LSD saw a resurgence in the 1980s due to its synergy with another new drug, MDMA or ‘Molly’, also known as Ecstasy in certain forms. (Which I’ll definitely discuss another time.) Its popularity has come about in ebbs and flows, with a new boom over the last decade or so. LSD is no longer on the world stage with its attention-grabbing headlines, high-profile police raids and world-grabbing celebrities promoting its use. Some have predicted that LSD will be moving into legal territory once more with the gradual acceptance of marijuana, with many private clinical trials for medicinal LSD use already under way. You can never tell what will happen in LSD history, but… Still, the culture just isn’t the same as it was in the 1960s.

But wait, what happened in the 60s exactly? There was Haight-Ashbury in 1967 and there was Woodstock in 1969. What other really major events were there? Well, I can tell you, there’s far more now. Of course these festivals are not drug festivals explicitly, psychedelia goes far outside just what people pump into their brains to see cool colours, but there’s a very obvious link and the organisers of these festivals are aware of it. Many of them have on-site drug testing to ensure purity and promote harm reduction as opposed to simply arresting everyone with dilated pupils.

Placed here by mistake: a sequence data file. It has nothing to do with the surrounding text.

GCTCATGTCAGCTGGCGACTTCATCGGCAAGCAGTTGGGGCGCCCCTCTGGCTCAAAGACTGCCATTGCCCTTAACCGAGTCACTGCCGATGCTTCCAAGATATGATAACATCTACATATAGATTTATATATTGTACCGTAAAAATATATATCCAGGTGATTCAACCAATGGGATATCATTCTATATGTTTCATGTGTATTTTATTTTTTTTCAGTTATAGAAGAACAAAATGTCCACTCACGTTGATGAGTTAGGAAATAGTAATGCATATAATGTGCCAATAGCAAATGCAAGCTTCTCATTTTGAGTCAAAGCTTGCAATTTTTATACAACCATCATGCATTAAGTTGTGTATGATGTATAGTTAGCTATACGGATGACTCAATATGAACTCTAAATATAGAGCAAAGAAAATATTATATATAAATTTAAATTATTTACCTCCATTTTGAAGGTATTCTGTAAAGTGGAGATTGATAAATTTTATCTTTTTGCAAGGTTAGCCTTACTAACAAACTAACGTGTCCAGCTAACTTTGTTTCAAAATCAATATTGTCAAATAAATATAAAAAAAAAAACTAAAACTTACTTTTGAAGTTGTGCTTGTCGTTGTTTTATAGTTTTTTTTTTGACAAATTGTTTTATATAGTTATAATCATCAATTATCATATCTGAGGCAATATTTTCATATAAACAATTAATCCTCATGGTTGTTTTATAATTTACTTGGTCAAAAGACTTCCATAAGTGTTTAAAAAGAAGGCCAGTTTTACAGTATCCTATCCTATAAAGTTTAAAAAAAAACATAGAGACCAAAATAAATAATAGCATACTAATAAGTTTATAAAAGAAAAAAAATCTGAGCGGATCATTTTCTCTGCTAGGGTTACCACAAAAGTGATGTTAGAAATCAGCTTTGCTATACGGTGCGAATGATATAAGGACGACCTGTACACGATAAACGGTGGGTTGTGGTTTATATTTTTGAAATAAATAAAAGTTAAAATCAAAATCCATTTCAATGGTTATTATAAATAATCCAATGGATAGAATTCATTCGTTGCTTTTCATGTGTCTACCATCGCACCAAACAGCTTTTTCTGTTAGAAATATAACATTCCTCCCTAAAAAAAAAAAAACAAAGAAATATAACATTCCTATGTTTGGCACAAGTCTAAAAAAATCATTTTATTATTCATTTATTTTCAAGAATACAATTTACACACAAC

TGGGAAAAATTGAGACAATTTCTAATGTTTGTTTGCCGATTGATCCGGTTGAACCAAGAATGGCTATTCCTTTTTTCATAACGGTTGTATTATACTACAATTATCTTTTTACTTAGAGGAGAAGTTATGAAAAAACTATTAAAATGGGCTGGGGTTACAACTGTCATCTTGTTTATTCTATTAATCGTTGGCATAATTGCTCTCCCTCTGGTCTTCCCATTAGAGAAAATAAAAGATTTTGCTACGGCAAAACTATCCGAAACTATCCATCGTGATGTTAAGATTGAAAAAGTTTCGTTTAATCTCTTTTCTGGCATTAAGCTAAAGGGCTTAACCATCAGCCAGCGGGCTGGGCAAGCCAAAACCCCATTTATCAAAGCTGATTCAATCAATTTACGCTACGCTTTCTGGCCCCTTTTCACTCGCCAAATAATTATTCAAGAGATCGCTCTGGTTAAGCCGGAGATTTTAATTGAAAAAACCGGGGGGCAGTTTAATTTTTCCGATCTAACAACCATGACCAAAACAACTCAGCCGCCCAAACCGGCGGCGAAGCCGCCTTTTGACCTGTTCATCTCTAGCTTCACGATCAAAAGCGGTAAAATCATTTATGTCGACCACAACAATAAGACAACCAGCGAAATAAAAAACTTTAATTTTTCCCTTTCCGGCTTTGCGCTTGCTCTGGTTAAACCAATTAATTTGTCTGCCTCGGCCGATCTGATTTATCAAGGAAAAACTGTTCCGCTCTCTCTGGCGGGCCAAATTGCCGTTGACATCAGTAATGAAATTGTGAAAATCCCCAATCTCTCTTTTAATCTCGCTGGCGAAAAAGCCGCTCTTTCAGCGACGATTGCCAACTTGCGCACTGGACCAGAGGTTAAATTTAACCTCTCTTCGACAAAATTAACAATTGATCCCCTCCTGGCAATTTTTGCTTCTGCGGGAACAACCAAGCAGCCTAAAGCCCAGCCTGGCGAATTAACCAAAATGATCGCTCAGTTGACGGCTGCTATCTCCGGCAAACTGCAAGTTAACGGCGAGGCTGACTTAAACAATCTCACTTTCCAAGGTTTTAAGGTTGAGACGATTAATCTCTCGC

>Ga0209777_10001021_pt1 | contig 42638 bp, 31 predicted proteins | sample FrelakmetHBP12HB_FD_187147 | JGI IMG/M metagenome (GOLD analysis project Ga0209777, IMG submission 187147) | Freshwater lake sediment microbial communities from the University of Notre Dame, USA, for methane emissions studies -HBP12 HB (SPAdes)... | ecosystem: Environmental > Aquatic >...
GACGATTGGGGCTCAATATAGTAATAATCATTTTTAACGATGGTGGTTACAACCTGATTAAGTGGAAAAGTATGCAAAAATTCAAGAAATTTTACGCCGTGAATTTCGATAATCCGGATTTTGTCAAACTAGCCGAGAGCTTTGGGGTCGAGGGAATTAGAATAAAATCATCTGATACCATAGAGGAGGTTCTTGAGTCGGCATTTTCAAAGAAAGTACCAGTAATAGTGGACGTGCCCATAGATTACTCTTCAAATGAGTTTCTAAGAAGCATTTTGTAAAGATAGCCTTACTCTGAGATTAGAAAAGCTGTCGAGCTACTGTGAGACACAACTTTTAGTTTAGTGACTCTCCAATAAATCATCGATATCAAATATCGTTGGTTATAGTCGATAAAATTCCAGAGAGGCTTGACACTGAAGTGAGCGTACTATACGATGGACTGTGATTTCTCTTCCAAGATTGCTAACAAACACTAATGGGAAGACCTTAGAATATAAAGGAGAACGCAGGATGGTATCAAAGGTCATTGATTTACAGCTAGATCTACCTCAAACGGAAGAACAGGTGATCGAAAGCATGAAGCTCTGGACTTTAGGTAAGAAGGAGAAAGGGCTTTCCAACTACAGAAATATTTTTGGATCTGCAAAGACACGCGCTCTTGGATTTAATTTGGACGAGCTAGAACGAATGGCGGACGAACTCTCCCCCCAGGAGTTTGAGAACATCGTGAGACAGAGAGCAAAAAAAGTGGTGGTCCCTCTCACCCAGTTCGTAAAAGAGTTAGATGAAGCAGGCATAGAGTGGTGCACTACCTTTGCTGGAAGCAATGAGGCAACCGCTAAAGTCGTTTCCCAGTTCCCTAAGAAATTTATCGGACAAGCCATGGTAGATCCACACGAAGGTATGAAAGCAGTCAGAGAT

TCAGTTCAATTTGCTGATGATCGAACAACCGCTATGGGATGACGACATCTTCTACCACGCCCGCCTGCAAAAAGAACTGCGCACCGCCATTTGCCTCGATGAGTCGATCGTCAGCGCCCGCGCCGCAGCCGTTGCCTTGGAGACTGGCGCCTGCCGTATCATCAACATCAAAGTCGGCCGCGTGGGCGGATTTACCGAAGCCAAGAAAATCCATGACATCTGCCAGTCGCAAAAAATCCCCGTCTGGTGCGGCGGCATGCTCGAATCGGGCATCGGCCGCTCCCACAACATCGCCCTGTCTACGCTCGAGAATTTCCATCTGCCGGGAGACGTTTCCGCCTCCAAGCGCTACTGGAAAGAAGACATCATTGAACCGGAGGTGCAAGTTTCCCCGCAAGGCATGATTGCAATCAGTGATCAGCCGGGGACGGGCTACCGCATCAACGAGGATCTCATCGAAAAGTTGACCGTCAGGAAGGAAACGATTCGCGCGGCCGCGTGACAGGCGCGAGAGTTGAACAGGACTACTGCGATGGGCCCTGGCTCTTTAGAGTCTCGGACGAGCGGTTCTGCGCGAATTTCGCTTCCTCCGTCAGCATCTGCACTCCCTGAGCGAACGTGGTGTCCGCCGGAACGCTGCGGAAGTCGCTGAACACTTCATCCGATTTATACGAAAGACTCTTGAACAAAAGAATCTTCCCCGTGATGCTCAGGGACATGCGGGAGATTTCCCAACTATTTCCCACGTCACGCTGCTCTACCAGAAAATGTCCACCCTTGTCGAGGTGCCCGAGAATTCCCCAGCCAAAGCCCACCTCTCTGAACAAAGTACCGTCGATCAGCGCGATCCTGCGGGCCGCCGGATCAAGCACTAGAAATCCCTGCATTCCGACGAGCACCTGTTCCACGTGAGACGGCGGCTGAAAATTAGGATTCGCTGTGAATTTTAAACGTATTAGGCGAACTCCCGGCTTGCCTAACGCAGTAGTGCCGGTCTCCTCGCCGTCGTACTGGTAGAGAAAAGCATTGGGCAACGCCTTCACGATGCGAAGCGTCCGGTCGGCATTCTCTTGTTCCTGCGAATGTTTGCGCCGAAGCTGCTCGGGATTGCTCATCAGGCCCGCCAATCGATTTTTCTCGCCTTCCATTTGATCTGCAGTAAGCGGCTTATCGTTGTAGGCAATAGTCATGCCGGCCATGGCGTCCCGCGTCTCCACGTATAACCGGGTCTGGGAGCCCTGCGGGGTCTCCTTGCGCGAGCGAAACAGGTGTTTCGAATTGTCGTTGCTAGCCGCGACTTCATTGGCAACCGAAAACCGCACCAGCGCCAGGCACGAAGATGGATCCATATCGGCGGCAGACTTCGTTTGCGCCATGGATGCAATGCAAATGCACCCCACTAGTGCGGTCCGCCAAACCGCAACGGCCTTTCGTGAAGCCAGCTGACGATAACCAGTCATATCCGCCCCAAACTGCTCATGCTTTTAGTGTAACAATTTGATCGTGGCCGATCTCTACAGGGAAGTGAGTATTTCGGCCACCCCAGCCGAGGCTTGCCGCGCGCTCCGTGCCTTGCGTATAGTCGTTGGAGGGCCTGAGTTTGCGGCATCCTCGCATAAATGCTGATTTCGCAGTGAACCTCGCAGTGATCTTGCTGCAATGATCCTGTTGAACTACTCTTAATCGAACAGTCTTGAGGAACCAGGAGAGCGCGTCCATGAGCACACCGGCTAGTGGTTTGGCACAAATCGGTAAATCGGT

Neo-psychedelia is a thing in the music scene and while it’s more underground now, it’s not as if it went away. If anything, it may just be that The Beatles for instance existed at a very specific time. Before The Beatles, you had very distinct genres of jazz, blues, rock and roll and some more. After The Beatles, the boundaries started to collapse with jazz rock, blues rock, general rock as opposed to rock and roll, with many more genres like psychedelic rock outright being created. The Beatles were leading a charge and we’re living in the after-effect, where now we have dozens of different genres to cater to any specific psychedelic need! You certainly couldn’t get acid house music from Paul McCartney… Though given some of his other songs, it maybe isn’t totally off the table.

So LSD history is still a story being written. For legal purposes, I’m not condoning the use of the drug. People far more educated than I can attest to the horrific terrors that can be caused by a ‘bad trip’. No, it won’t make you go insane forever, but the effects of being attacked by a fake knife-wielding maniac can create psychological trauma just as assuredly as being attacked by a real knife-wielding maniac would. For those looking for harm reduction, I’d strongly recommend the Youtube channel PsychedSubstance who, as he explains, hopes to educate others through his own past mistakes.

Also, if you are going to take LSD or any drug for that matter, get a goddamn test kit. It doesn’t matter how well you can handle your drugs if it turns out to be completely fake and just kills you instead. This can and does happen because drug dealers are often either not the smartest or not the most moral of people. With this new era of wide information, where I can tell you this and you can get a test kit with no legal troubles whatsoever, there’s possibly never been a safer time to be into these substances… Again, not that I condone it.

Just remember. Turn on, tune in, drop out. Be safe out there.